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Kansas City-based Shiner formed in the late '92 as Orchid when singer/guitar player Allen Epley and original bassist Shawn Sherrill started writing songs together in a Kansas City warehouse. Jeff Brown drummed for the band briefly before Tim Dow, late of local favorites Season to Risk, replaced him and the band became Shiner. The trio gigged extensively throughout the Midwest on the strength of their nine-song demo, soon reaching the ears of Desoto Records, who picked them up for a single in November of '94. Later that year, Hit It! Records released a split single with Kansas City's Molly McGuire. The tremendous response to these two seven-inches prompted DeSoto to release the band's first full-length, Splay in April '95. Shiner finished up '95 with a two-song single for Hit It!, which turned out to be Sherrill's final recording with the group.

New bassist Paul Malinowski, another Season to Risk alum, joined the band for their 1996 sophomore effort, Lula Divinia (on Hit It!). The next few years saw more nonstop touring and several more singles, the departure of Dow, and the arrival of new drummer Jason Gerken and second guitarist Josh Newton. After countless trials and tribulations, Shiner put out their third studio album, Starless, in 2000. While touring for the album, the band ran into their old friends from DeSoto, who offered to put out their next record, which turned out to be 2001's The Egg.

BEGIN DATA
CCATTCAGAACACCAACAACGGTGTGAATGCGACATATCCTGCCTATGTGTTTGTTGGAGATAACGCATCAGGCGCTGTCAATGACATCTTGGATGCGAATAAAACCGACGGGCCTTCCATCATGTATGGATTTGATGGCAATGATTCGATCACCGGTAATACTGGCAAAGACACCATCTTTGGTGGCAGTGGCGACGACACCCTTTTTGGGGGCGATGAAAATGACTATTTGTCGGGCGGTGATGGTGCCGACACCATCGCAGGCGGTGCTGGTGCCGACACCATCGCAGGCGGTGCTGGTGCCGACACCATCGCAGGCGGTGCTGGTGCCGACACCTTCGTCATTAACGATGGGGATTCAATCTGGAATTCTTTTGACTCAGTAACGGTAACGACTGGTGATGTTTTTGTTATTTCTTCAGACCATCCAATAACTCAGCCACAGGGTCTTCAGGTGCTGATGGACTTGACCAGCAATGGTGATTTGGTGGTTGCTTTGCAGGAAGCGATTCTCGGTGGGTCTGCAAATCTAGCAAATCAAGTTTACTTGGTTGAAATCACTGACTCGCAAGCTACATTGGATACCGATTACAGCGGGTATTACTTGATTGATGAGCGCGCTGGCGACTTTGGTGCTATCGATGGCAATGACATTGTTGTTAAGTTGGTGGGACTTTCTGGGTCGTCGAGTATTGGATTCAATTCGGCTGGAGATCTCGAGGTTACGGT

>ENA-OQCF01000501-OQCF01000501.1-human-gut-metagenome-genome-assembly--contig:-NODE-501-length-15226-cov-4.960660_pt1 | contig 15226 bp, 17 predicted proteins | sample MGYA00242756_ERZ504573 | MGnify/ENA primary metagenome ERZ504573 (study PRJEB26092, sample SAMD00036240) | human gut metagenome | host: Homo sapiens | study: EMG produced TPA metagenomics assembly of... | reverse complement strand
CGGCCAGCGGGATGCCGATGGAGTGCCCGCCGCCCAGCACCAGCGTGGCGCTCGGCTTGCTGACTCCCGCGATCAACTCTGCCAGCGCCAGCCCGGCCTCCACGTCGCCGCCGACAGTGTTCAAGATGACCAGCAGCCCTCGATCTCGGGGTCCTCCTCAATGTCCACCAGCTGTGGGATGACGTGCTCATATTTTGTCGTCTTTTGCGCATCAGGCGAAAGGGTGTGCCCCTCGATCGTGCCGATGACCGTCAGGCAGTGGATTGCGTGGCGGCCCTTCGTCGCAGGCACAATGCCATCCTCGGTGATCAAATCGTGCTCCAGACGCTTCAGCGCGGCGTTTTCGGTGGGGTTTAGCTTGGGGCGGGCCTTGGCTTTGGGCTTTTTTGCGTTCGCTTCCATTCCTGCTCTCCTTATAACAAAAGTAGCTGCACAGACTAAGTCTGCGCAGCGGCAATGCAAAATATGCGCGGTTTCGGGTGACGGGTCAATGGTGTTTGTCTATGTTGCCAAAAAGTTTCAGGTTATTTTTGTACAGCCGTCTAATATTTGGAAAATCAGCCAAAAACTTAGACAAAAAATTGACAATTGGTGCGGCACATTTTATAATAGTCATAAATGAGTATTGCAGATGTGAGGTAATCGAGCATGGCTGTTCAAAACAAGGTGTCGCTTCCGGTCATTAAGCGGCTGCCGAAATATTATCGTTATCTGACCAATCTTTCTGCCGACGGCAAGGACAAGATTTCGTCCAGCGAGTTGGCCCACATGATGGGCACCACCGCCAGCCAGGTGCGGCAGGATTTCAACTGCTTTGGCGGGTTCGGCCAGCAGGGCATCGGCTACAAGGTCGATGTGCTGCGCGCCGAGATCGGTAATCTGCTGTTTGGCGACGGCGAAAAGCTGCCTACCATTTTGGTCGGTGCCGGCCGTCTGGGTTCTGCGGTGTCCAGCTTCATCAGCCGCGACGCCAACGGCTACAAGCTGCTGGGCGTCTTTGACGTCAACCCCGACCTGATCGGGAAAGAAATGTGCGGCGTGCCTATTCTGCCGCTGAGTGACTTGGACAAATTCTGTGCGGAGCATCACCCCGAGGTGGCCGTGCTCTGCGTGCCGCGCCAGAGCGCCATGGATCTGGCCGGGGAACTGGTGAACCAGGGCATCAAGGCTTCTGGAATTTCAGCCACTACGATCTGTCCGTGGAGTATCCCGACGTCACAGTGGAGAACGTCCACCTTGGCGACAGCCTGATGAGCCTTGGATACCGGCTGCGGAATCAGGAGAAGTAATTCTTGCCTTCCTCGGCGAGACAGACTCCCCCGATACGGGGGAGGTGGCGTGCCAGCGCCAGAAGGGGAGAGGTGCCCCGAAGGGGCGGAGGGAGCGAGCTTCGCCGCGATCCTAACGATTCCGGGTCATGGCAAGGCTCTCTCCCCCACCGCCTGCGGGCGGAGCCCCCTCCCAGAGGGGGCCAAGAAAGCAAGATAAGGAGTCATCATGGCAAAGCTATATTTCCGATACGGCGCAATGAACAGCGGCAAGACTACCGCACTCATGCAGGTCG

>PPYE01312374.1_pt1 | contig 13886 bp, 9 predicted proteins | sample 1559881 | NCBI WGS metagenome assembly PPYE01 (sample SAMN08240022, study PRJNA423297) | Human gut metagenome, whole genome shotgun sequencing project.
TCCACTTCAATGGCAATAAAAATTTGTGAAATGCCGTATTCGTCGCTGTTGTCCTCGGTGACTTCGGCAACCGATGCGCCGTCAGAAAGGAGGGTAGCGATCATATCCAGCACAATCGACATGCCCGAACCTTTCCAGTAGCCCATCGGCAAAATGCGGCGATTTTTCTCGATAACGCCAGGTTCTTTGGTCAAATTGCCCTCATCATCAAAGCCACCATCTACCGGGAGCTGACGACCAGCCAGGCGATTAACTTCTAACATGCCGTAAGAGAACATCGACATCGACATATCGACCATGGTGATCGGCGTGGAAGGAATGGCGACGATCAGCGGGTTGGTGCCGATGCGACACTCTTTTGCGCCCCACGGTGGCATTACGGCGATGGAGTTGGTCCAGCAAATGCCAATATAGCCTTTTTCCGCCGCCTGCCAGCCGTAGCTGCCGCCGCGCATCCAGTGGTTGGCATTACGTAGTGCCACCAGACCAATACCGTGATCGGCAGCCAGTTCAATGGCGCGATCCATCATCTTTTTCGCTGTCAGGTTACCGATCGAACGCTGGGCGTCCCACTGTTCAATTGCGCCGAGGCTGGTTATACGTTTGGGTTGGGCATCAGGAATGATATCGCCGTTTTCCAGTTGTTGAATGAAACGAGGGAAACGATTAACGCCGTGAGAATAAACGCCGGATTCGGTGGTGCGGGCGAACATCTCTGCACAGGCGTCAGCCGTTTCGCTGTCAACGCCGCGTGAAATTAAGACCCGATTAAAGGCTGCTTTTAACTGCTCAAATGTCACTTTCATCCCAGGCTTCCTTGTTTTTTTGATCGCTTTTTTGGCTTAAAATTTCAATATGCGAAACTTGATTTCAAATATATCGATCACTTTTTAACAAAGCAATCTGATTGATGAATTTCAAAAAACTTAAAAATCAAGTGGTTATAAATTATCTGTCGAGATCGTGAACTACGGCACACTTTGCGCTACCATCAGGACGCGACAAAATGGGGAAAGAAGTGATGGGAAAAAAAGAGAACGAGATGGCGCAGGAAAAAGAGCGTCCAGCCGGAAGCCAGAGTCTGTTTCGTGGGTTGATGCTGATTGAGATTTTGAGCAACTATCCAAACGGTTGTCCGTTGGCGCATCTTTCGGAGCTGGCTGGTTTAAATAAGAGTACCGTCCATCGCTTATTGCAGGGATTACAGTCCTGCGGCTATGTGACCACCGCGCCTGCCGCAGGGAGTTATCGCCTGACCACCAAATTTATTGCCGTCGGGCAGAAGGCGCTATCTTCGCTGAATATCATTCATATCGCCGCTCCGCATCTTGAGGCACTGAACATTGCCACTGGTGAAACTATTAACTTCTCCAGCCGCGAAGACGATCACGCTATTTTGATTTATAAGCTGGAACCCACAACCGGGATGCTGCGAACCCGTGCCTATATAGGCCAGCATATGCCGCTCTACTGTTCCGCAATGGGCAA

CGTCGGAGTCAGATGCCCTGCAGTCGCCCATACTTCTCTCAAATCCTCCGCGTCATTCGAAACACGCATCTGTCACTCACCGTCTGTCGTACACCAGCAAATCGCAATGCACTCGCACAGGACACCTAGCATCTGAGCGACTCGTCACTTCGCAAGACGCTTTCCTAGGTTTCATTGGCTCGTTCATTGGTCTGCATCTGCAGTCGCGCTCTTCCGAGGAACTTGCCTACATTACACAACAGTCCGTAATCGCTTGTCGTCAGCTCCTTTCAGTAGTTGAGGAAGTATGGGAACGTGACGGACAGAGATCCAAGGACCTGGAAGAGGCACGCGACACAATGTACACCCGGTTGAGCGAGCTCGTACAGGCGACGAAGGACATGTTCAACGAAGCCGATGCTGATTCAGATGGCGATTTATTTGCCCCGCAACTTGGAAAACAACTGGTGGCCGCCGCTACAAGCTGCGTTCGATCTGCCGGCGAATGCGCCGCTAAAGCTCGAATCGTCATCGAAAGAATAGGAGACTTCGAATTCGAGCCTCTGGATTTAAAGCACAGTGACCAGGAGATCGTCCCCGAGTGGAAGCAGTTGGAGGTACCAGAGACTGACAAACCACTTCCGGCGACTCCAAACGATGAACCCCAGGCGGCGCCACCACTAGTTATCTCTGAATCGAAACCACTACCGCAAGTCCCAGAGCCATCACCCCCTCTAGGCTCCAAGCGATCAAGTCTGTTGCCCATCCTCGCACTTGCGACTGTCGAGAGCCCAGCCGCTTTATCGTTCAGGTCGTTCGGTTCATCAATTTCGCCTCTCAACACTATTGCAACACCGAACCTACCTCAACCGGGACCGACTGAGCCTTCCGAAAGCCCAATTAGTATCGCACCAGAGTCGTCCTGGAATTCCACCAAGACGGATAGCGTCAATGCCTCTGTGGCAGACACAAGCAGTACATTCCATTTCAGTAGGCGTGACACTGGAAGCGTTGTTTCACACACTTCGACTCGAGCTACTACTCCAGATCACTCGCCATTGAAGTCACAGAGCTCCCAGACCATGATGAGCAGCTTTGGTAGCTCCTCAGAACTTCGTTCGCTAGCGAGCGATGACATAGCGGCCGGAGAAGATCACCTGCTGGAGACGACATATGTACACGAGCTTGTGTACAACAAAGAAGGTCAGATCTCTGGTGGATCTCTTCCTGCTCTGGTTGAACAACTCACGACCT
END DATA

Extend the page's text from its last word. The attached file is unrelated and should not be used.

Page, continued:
While Shiner's forceful, metal-tinged post-hardcore had won them legions of fans and a fair amount of critical acclaim over the course of their career, The Egg saw the band really ratchet their craft up to the next level. With the help of star producer J. Robbins, the quartet skillfully balances power-pop melodies with dark and murky electronic textures, making the The Egg one of the more successful indie records of recent years to dive headfirst into heavy sonic experimentation. This is not to suggest that The Egg is anything less than a great rock record. But it may be one of the first of a new breed of great rock records, which achieve many of the goals of the beleaguered "post-rock" movement without neglecting the so very essential "rock" element of the equation.